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150 Felker St #D http://www.LearnByDestroying.com
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On 11/13/2011 9:21 AM, Ignoramus22978 wrote:

That amount of surface rust and corrosion INSIDE a cover indicates it's been wet, or in a wet location.
That's a disc brake and should dis-engage when the hoist is in operation.
Do you have the wiring diagram for this hoist?
I know that label reads, "Caution dual voltage" as an indication it "might be wired for a different voltage than what you're using.
Despite all the random guessing, I'm assuming that is a very simple straight forward coil that pulls the release on the disc brake.
If that coil is set up for 480 volts and you're putting 240 across it, it IS going to buzz and chatter. It will do that without any missing diodes, open coils, hidden switches or two sets pull & hold windings.
If that coil is set up for "dual voltage" it should have more that two wires connecting to it. Or there should be a control transformer somewhere else in the housing to supply the correct voltage to a single voltage coil. Or a dropping resistor (not likely) to allow a 240 coil to be used on 480. And the instructions, as such, should have the connection for both voltages and everything you have to reconnect listed.
Jeff
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"Everything from Crackers to Coffins"

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On Nov 13, 8:00am, Ignoramus22978 <ignoramus22...@NOSPAM. 22978.invalid> wrote:

Have you thought of contacting the manufactirer?
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The hoist can be entirely rewired for 240/480. It actually WAS wired for 480 and I had to rewire. So, you are saying that to complete this transition to 240, I would have to replace the solenoid?
i
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On 11/13/2011 8:52 PM, Ignoramus22978 wrote:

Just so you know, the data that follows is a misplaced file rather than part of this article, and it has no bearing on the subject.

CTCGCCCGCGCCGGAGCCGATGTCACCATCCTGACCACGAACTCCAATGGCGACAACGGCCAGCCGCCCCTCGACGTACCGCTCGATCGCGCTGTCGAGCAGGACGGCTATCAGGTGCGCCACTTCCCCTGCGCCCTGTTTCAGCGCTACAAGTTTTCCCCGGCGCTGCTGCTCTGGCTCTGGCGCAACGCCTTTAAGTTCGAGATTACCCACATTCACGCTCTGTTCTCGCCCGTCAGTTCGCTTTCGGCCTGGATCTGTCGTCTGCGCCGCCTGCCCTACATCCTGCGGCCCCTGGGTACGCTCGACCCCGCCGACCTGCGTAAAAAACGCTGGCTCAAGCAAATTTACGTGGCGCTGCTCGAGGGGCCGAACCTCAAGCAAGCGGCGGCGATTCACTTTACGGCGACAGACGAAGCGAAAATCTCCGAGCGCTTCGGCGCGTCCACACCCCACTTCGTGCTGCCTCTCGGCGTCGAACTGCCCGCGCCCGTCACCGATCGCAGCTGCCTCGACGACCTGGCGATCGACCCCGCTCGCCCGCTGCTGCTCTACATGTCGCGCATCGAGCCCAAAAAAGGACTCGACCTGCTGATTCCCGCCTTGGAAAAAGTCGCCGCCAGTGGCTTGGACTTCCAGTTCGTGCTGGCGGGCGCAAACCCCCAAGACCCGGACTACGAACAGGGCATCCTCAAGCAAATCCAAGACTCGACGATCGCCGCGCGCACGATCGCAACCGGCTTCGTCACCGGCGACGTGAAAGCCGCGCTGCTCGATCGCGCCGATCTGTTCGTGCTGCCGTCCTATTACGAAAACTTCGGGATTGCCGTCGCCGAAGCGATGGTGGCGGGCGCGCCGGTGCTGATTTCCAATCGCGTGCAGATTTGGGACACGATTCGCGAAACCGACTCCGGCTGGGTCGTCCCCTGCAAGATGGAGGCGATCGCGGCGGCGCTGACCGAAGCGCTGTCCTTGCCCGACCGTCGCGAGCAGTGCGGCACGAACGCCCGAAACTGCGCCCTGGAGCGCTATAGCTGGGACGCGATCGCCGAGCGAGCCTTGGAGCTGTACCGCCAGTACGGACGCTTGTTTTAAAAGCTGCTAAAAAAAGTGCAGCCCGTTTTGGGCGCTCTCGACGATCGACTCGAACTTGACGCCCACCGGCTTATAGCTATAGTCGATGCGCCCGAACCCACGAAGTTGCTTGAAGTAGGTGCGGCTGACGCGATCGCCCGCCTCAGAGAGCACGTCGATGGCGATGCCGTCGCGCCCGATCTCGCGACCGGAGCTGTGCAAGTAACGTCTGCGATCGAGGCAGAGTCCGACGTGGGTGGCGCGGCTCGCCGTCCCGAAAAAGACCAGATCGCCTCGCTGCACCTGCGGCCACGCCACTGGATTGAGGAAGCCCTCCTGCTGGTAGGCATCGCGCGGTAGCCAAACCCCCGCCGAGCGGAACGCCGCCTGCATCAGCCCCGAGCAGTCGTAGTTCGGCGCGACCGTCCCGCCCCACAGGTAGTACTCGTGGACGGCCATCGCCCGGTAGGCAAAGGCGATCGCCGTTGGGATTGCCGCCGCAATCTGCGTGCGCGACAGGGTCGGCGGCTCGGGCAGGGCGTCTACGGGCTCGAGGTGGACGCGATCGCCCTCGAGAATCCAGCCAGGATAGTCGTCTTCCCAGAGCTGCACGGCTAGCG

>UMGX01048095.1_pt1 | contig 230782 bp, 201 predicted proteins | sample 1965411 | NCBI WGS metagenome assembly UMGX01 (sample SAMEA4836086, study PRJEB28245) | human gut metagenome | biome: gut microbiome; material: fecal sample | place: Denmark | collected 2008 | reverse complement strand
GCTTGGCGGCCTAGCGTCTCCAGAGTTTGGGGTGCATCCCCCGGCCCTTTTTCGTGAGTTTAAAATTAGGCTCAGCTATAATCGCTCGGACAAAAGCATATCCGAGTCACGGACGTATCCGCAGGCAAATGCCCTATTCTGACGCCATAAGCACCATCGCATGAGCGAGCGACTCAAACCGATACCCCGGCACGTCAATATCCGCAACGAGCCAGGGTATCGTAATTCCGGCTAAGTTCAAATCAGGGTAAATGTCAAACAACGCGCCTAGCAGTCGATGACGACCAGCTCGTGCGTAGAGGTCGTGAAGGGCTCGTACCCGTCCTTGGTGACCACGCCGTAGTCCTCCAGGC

Ok, let's back up a bit. WHEN was the last time the hoist worked like it should? When it was installed and operating on 480 v?
Or was it working at some point when re-wired for 240 v and THEN started to act up with the brake solenoid?
Jeff
--
"Everything from Crackers to Coffins"

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I bought it at auction.
I have never seen this hoist run.
At my place, I have 240v 3ph only. (well, I have a transformer that I could wire to get 460v, but it is sitting in the corner right now).
i
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Ignoramus22978 wrote:

Ok, so what is the original coil voltage suppose to be? 230 or 480?
You do know that many of those types of devices that allow you to rewire uses the same coil for both voltages? Normally the coil is spec'd out for 230V AC.. which will work in either case, it's just where you connect the wires to.
Jamie
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On Nov 14, 7:35pm, Jamie

Has the OP ever said if there are two or three or how many wires going to the solenoid????
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snipped-for-privacy@att.net wrote:

From what I can remember, it's a simple 2 wire solenoid.. That being the case, they should be connected to the # 1 & 2 wires of the motor relay output side M1,M2. If it was wired for 480, then the coil is connected to the #4 and #5 for example. That will get half the voltage when the motor operates. Standard for AC motors with add on brake on the back..
Jamie